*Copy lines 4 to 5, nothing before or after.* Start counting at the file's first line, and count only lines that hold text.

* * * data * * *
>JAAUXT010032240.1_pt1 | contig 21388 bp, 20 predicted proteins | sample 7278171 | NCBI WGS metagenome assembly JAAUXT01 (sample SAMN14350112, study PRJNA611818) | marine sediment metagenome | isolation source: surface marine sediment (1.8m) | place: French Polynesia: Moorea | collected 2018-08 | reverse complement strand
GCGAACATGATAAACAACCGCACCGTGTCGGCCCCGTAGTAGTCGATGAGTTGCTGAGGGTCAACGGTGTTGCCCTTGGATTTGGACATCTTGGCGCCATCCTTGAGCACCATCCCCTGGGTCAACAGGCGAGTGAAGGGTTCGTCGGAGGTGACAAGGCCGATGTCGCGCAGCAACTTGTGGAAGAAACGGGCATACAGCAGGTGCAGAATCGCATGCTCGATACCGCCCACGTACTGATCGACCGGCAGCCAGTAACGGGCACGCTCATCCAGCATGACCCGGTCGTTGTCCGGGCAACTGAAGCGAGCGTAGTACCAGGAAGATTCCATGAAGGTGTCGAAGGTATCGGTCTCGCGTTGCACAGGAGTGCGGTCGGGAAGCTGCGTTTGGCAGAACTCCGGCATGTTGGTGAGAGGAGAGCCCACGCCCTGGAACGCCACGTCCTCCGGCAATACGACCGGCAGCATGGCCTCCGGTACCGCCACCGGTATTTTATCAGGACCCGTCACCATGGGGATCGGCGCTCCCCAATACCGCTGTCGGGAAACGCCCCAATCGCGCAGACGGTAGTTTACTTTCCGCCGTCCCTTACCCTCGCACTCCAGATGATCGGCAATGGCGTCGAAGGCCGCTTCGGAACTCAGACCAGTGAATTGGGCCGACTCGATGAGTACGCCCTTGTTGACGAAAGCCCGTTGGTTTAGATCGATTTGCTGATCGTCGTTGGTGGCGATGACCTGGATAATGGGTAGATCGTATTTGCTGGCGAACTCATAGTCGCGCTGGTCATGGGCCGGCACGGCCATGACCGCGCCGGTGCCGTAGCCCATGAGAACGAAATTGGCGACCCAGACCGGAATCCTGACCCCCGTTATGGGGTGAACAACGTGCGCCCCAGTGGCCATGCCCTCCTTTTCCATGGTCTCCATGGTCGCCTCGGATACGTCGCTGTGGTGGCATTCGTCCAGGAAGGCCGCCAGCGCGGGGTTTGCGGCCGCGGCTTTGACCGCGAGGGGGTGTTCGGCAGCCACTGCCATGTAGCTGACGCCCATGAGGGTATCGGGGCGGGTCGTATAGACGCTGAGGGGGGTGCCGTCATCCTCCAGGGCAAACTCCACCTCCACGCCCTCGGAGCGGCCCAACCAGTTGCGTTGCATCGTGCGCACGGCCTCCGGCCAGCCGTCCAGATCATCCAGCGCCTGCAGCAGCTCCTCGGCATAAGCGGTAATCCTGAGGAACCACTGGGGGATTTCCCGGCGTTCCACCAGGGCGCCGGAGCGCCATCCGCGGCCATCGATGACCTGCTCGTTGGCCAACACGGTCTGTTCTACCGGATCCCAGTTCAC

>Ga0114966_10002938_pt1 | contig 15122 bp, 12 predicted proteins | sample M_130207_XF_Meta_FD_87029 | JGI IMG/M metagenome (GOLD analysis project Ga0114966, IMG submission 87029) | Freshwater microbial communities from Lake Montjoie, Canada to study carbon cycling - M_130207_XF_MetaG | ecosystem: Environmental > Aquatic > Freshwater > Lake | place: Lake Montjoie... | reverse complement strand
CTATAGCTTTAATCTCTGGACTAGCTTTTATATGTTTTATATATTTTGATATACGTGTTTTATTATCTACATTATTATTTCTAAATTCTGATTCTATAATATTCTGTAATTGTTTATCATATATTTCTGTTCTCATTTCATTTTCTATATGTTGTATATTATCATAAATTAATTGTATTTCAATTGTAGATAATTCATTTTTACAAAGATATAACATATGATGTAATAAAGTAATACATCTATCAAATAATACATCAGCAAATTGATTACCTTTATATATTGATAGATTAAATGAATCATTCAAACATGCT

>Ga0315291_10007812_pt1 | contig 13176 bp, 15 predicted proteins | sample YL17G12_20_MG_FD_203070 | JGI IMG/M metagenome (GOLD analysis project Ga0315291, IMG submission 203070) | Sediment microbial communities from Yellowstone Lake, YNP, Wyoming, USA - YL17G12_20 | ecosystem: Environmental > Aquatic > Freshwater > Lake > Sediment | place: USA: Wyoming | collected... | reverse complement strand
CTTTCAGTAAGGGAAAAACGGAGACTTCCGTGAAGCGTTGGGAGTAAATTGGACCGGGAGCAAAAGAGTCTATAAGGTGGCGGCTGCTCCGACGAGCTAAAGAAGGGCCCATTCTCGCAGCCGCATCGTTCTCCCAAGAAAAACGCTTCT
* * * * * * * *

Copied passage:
CTATAGCTTTAATCTCTGGACTAGCTTTTATATGTTTTATATATTTTGATATACGTGTTTTATTATCTACATTATTATTTCTAAATTCTGATTCTATAATATTCTGTAATTGTTTATCATATATTTCTGTTCTCATTTCATTTTCTATATGTTGTATATTATCATAAATTAATTGTATTTCAATTGTAGATAATTCATTTTTACAAAGATATAACATATGATGTAATAAAGTAATACATCTATCAAATAATACATCAGCAAATTGATTACCTTTATATATTGATAGATTAAATGAATCATTCAAACATGCT

>Ga0315291_10007812_pt1 | contig 13176 bp, 15 predicted proteins | sample YL17G12_20_MG_FD_203070 | JGI IMG/M metagenome (GOLD analysis project Ga0315291, IMG submission 203070) | Sediment microbial communities from Yellowstone Lake, YNP, Wyoming, USA - YL17G12_20 | ecosystem: Environmental > Aquatic > Freshwater > Lake > Sediment | place: USA: Wyoming | collected... | reverse complement strand